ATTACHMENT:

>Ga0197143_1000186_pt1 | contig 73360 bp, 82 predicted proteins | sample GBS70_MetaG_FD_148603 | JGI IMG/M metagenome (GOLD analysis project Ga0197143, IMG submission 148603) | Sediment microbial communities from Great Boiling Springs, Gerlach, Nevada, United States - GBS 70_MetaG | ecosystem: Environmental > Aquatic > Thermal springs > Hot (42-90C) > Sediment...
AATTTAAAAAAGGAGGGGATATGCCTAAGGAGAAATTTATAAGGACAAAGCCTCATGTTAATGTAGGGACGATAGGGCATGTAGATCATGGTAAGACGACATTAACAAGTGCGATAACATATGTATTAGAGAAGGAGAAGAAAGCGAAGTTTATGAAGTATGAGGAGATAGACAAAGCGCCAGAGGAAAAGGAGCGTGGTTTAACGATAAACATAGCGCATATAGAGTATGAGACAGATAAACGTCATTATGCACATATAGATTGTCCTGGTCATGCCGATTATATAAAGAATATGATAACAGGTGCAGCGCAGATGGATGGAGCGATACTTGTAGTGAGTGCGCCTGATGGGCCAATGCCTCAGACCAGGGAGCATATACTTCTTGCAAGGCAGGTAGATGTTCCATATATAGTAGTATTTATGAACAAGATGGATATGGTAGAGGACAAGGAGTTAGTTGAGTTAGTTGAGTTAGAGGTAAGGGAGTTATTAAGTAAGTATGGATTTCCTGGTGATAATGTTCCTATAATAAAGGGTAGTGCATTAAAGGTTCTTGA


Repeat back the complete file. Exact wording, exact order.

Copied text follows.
>Ga0197143_1000186_pt1 | contig 73360 bp, 82 predicted proteins | sample GBS70_MetaG_FD_148603 | JGI IMG/M metagenome (GOLD analysis project Ga0197143, IMG submission 148603) | Sediment microbial communities from Great Boiling Springs, Gerlach, Nevada, United States - GBS 70_MetaG | ecosystem: Environmental > Aquatic > Thermal springs > Hot (42-90C) > Sediment...
AATTTAAAAAAGGAGGGGATATGCCTAAGGAGAAATTTATAAGGACAAAGCCTCATGTTAATGTAGGGACGATAGGGCATGTAGATCATGGTAAGACGACATTAACAAGTGCGATAACATATGTATTAGAGAAGGAGAAGAAAGCGAAGTTTATGAAGTATGAGGAGATAGACAAAGCGCCAGAGGAAAAGGAGCGTGGTTTAACGATAAACATAGCGCATATAGAGTATGAGACAGATAAACGTCATTATGCACATATAGATTGTCCTGGTCATGCCGATTATATAAAGAATATGATAACAGGTGCAGCGCAGATGGATGGAGCGATACTTGTAGTGAGTGCGCCTGATGGGCCAATGCCTCAGACCAGGGAGCATATACTTCTTGCAAGGCAGGTAGATGTTCCATATATAGTAGTATTTATGAACAAGATGGATATGGTAGAGGACAAGGAGTTAGTTGAGTTAGTTGAGTTAGAGGTAAGGGAGTTATTAAGTAAGTATGGATTTCCTGGTGATAATGTTCCTATAATAAAGGGTAGTGCATTAAAGGTTCTTGA